The score by Nino Rota, is filled with original music but also traditional Italian melodies and American popular jazz of the 1940s. The musicians moved seamlessly from style to style and they were all excellent. Special notice should however be given to the lead trumpet, the pianist, the mandolin player, and the principle cellist. They had to work the hardest and there are several sections in the movie where they are unaccompanied by any of the other musicians and their solo work was excellent.
One thing that is very noticeable when watching a film with an orchestra playing the music, is the number of times that there is no background music. The dialogue in so many scenes weaves a musical tapestry all by itself. At the convocation of mobsters, the voice of Marlon Brando, and the words that he speaks, flow smoothly through the scene as if they were a music passage. The sounds of gravel and crickets in Sicily, and the noisy children and gunfire on the New York City streets also fill the atmosphere a number of times with any musical sweetening. Of course when a dramatic act takes place, there is a powerful punctuation of the emotion with a fanfare or motif that fits just as it should.
One of the first dates I took my wife on, was a double feature of “The Godfather” and “The Godfather Part II”, at the State theater in Pasadena, California. Together, the two films are almost six and a half hours long. At that distant screening way back in 1976, as the first movie ended and we stood up to take advantage of a break, the lights suddenly went down again and the second film stared almost immediately. We sat right back down and made it through both movies without a break. Last night, the screening inserted an intermission right after Michael assassinates Sollozzo and Captain McClusky. I know all too well that there was no intermission in the original film, but it worked well last night and I’m sure it was as much for the musicians benefit as it was for the audience. That gave us an opportunity to narcissisticly have our picture taken in our seats. Those are very genuine smiles because we were having a wonderful time. The love song from “The Godfather”, “Speak Softly Love” was the music we played at our wedding back in 1980. The minister at my childhood church questioned us about it a little but she understood that it was a love song and not really an endorsement of the gangsters in the film and she went along with our preference very easily.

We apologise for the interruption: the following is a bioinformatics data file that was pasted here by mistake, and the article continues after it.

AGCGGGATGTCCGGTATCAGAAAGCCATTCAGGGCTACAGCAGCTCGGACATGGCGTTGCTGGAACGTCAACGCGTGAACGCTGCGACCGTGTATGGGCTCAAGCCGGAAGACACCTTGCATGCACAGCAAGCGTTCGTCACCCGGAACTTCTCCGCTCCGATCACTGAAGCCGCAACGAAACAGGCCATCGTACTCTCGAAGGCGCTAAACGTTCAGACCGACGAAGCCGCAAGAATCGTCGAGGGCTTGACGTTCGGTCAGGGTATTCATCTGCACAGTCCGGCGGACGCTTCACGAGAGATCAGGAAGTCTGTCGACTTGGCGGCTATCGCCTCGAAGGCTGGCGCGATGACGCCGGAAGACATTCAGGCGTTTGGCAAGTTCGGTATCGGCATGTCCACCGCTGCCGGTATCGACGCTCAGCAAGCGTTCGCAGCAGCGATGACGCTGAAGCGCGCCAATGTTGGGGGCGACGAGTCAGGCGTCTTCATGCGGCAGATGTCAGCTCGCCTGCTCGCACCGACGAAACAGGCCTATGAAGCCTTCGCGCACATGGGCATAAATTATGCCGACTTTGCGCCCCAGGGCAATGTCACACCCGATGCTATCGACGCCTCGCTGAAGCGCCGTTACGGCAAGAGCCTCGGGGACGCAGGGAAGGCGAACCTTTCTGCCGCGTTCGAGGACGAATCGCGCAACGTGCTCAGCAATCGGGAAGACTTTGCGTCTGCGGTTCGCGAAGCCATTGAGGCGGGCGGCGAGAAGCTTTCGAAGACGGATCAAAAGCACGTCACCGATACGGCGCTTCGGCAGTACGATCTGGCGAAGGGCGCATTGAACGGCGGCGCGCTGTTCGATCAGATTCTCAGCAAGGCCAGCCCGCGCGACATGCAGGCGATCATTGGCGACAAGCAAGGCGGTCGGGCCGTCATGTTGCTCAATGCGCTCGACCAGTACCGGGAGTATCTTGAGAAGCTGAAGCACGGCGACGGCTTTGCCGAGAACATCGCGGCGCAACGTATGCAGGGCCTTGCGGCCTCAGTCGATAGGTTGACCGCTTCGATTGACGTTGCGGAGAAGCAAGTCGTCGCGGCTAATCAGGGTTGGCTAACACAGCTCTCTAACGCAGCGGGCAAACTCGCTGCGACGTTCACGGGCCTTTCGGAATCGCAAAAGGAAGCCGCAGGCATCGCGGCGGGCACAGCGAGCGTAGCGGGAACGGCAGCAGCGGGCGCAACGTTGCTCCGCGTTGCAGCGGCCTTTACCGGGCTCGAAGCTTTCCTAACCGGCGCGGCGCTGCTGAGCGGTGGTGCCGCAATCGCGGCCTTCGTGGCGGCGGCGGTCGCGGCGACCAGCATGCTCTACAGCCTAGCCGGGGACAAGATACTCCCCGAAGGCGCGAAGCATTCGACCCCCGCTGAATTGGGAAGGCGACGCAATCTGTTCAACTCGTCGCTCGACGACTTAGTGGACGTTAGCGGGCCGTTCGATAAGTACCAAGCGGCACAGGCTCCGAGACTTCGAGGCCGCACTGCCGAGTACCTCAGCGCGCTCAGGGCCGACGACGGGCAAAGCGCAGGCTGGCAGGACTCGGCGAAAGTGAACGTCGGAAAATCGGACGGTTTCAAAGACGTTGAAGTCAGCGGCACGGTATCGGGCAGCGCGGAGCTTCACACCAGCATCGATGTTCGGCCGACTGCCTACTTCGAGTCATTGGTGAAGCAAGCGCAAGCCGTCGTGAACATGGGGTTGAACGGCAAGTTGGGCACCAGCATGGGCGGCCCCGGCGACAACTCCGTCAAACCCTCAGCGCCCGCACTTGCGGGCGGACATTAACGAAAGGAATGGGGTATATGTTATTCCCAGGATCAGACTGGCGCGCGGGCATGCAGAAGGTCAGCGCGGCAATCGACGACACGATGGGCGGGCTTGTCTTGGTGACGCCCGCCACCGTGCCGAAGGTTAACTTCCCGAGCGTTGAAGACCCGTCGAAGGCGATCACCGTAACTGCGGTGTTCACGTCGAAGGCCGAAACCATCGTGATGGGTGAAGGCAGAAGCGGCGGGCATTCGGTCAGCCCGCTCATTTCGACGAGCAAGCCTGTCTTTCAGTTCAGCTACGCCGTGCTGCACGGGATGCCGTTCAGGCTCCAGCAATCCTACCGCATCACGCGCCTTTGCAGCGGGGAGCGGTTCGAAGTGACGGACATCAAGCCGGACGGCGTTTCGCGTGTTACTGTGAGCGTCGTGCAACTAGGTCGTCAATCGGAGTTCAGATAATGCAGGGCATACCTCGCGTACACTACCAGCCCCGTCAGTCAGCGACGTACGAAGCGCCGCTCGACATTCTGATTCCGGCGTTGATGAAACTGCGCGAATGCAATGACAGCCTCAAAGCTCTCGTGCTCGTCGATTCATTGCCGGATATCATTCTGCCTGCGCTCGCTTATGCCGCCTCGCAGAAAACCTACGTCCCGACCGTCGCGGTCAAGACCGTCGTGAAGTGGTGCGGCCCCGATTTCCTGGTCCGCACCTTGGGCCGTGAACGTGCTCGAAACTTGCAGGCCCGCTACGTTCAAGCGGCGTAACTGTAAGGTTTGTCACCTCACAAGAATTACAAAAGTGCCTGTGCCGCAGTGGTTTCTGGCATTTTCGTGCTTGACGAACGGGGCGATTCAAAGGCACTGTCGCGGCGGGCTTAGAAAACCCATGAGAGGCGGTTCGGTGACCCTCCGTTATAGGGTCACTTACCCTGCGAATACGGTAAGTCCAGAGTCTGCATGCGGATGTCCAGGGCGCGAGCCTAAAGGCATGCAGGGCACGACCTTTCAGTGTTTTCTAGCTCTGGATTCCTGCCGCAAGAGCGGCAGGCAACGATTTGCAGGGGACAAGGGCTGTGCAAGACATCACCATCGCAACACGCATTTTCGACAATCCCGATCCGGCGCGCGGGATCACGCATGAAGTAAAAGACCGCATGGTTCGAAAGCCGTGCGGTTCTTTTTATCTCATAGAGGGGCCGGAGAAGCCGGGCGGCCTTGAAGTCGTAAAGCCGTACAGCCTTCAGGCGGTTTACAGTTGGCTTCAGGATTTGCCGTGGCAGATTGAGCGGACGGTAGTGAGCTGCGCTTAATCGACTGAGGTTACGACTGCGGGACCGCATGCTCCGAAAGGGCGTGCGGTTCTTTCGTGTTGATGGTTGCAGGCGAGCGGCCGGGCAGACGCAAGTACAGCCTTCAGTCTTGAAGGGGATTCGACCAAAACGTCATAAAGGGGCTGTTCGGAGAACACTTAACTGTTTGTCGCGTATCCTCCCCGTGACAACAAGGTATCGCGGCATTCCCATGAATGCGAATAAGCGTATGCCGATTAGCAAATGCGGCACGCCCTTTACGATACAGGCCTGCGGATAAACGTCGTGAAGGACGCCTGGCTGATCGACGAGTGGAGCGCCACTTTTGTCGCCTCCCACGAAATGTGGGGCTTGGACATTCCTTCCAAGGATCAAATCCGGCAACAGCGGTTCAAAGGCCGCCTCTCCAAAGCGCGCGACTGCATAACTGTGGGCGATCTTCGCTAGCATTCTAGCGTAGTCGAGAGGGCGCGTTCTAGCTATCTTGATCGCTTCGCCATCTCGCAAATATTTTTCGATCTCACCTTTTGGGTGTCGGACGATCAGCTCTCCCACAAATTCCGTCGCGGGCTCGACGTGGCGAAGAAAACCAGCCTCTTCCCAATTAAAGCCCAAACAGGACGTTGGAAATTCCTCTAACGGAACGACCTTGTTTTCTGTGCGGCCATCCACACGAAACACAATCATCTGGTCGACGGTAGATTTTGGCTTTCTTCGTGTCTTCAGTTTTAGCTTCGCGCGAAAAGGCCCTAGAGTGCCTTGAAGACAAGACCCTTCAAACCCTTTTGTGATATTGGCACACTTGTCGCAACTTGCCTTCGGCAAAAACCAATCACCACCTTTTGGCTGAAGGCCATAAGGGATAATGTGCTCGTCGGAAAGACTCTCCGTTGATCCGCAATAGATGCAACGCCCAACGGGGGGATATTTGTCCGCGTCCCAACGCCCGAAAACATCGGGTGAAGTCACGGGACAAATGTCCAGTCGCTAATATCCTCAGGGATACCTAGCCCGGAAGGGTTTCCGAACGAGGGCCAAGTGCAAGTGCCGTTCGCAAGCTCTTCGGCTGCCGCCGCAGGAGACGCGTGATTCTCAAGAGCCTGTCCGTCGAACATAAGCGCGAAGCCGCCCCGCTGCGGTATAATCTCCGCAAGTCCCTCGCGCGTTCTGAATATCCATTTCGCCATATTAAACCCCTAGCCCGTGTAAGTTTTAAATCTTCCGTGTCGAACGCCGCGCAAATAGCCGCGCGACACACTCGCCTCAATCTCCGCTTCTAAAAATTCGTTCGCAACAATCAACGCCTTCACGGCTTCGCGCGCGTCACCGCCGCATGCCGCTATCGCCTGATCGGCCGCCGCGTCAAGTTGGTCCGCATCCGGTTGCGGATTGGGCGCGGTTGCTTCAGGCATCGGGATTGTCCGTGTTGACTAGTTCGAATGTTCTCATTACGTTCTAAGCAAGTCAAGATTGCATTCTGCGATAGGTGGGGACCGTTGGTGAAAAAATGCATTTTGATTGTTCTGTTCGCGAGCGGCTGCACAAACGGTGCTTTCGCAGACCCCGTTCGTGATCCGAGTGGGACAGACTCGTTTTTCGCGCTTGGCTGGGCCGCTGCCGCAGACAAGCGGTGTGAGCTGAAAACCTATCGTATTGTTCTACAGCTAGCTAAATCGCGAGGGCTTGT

At the end of the film, when I was waiting in the lobby for my companions in the ladies room, I checked my phone and saw there was a message on my Facebook page. I’d posted that we were attending and an old high school friend messaged me that he was there as well. I would have loved connecting with him for a few minutes, we haven’t really seen each other in forty years but it looks like the movies of that decade still hold sway over those of us who came of age at that time. Next time Ron.
Amanda heard someone in the bathroom suggest “Lawrence of Arabia” for a similar experience. I am already waiting for such an announcement, “long live classic movie music!”. I know that this event played in New York last summer, I hope it makes it to your town so that you can share the experience of a great film with a magnificent score, performed right in front of you by professionals that really know how to bring it all home. Here in Southern California, we have the finest studio musicians in the world and they did this movie and it’s score proud.